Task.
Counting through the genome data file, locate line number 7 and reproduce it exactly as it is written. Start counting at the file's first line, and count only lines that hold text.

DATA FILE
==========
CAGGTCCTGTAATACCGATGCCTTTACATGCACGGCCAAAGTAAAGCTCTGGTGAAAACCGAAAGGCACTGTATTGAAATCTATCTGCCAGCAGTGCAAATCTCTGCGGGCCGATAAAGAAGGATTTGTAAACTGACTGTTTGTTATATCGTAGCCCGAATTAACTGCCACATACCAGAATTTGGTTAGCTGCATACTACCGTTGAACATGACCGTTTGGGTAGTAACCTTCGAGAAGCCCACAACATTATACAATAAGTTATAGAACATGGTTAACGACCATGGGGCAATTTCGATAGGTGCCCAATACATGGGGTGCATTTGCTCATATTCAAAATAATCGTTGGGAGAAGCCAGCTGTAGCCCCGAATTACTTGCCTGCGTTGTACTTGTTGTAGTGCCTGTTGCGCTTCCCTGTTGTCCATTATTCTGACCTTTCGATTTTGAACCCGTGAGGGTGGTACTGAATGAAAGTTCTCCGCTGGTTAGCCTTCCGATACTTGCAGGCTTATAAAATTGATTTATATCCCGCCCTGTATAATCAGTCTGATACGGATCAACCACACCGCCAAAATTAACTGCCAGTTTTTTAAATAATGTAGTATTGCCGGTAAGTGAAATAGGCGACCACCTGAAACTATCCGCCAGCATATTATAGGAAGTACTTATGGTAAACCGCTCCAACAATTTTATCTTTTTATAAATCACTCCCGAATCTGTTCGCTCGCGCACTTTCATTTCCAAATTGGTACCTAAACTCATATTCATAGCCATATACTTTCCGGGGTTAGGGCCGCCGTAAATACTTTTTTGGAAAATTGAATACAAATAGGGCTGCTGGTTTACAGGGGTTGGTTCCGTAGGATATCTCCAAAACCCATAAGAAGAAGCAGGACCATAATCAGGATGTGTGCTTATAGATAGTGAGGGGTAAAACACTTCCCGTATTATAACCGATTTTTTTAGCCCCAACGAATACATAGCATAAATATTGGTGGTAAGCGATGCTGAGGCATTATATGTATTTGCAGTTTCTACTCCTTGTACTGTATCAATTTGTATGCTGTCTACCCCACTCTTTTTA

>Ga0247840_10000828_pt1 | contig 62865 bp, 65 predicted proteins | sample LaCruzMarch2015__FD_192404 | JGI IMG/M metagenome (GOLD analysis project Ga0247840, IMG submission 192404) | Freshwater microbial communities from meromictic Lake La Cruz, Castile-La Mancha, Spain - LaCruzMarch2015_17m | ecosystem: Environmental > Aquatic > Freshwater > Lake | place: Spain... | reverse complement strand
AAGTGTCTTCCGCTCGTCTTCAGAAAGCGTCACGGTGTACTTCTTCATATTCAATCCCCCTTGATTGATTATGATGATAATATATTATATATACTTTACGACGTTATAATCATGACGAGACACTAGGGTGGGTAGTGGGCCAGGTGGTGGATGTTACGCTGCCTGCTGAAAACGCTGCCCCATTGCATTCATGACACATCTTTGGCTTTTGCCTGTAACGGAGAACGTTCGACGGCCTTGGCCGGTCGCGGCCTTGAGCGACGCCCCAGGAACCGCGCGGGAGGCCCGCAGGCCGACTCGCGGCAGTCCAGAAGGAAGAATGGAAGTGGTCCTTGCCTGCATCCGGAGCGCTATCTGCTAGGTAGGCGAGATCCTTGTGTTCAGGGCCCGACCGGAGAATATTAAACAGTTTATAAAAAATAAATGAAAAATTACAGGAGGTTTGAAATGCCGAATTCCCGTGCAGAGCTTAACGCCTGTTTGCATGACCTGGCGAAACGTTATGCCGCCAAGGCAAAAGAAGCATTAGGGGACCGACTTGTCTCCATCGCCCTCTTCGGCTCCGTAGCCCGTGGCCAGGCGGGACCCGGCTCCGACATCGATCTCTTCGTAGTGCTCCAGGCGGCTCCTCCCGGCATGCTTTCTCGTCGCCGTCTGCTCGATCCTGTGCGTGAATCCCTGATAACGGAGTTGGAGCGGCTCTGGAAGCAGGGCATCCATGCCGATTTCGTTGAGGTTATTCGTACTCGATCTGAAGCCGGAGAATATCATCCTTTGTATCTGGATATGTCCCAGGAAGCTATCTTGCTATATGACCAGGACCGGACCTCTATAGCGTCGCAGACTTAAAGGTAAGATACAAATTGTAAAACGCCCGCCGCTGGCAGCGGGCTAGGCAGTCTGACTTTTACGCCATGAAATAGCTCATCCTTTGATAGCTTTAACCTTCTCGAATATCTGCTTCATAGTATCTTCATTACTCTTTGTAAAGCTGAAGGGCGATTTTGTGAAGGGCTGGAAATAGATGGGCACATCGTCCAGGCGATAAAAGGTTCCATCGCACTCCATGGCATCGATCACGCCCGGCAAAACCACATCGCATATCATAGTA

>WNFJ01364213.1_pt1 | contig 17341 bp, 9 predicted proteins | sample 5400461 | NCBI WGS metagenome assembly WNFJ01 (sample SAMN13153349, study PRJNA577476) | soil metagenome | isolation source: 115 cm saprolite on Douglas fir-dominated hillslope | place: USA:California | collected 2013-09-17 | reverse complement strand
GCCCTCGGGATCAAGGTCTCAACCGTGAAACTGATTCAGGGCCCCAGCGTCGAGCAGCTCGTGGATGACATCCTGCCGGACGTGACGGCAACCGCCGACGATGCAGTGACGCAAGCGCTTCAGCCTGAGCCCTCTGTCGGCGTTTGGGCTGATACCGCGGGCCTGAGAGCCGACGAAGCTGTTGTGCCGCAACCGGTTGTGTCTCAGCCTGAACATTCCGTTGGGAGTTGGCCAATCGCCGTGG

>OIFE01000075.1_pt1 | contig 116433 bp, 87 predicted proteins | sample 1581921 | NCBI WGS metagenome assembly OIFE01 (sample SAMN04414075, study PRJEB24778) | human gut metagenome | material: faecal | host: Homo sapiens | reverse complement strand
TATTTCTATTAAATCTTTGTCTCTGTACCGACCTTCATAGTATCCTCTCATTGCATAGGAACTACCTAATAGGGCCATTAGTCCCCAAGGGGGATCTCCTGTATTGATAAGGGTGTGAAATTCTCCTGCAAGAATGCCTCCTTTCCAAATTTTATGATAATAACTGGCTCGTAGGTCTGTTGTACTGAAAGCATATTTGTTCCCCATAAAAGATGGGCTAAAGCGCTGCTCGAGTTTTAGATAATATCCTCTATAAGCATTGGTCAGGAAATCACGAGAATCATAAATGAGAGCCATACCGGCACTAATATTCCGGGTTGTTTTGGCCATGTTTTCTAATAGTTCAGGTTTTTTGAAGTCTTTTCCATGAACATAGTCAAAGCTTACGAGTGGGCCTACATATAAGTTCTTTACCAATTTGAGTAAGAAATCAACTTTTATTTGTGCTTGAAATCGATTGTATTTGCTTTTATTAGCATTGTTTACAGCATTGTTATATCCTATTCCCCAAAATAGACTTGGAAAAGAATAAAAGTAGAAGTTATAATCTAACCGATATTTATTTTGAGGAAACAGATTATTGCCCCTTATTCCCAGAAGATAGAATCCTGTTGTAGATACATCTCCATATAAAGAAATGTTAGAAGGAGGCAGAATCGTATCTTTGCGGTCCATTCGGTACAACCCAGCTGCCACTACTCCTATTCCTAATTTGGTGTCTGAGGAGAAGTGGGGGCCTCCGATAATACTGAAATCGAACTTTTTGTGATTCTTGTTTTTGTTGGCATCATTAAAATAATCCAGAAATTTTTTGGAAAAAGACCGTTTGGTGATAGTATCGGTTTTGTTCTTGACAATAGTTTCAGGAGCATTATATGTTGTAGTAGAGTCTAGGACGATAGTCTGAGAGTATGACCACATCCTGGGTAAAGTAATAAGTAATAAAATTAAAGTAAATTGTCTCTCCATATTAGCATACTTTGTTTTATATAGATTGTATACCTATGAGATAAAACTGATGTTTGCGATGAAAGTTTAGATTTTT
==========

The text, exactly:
TATTTCTATTAAATCTTTGTCTCTGTACCGACCTTCATAGTATCCTCTCATTGCATAGGAACTACCTAATAGGGCCATTAGTCCCCAAGGGGGATCTCCTGTATTGATAAGGGTGTGAAATTCTCCTGCAAGAATGCCTCCTTTCCAAATTTTATGATAATAACTGGCTCGTAGGTCTGTTGTACTGAAAGCATATTTGTTCCCCATAAAAGATGGGCTAAAGCGCTGCTCGAGTTTTAGATAATATCCTCTATAAGCATTGGTCAGGAAATCACGAGAATCATAAATGAGAGCCATACCGGCACTAATATTCCGGGTTGTTTTGGCCATGTTTTCTAATAGTTCAGGTTTTTTGAAGTCTTTTCCATGAACATAGTCAAAGCTTACGAGTGGGCCTACATATAAGTTCTTTACCAATTTGAGTAAGAAATCAACTTTTATTTGTGCTTGAAATCGATTGTATTTGCTTTTATTAGCATTGTTTACAGCATTGTTATATCCTATTCCCCAAAATAGACTTGGAAAAGAATAAAAGTAGAAGTTATAATCTAACCGATATTTATTTTGAGGAAACAGATTATTGCCCCTTATTCCCAGAAGATAGAATCCTGTTGTAGATACATCTCCATATAAAGAAATGTTAGAAGGAGGCAGAATCGTATCTTTGCGGTCCATTCGGTACAACCCAGCTGCCACTACTCCTATTCCTAATTTGGTGTCTGAGGAGAAGTGGGGGCCTCCGATAATACTGAAATCGAACTTTTTGTGATTCTTGTTTTTGTTGGCATCATTAAAATAATCCAGAAATTTTTTGGAAAAAGACCGTTTGGTGATAGTATCGGTTTTGTTCTTGACAATAGTTTCAGGAGCATTATATGTTGTAGTAGAGTCTAGGACGATAGTCTGAGAGTATGACCACATCCTGGGTAAAGTAATAAGTAATAAAATTAAAGTAAATTGTCTCTCCATATTAGCATACTTTGTTTTATATAGATTGTATACCTATGAGATAAAACTGATGTTTGCGATGAAAGTTTAGATTTTT